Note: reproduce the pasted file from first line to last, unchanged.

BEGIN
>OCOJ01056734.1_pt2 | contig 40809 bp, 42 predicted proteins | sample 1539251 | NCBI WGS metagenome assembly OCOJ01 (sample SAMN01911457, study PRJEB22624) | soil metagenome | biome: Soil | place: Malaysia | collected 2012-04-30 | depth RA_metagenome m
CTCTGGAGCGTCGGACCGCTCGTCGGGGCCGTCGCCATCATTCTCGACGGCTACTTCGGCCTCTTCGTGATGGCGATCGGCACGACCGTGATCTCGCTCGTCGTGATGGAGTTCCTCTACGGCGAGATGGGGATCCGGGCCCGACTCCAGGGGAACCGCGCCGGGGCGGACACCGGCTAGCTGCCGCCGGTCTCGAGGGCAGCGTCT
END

>OCOJ01056734.1_pt2 | contig 40809 bp, 42 predicted proteins | sample 1539251 | NCBI WGS metagenome assembly OCOJ01 (sample SAMN01911457, study PRJEB22624) | soil metagenome | biome: Soil | place: Malaysia | collected 2012-04-30 | depth RA_metagenome m
CTCTGGAGCGTCGGACCGCTCGTCGGGGCCGTCGCCATCATTCTCGACGGCTACTTCGGCCTCTTCGTGATGGCGATCGGCACGACCGTGATCTCGCTCGTCGTGATGGAGTTCCTCTACGGCGAGATGGGGATCCGGGCCCGACTCCAGGGGAACCGCGCCGGGGCGGACACCGGCTAGCTGCCGCCGGTCTCGAGGGCAGCGTCT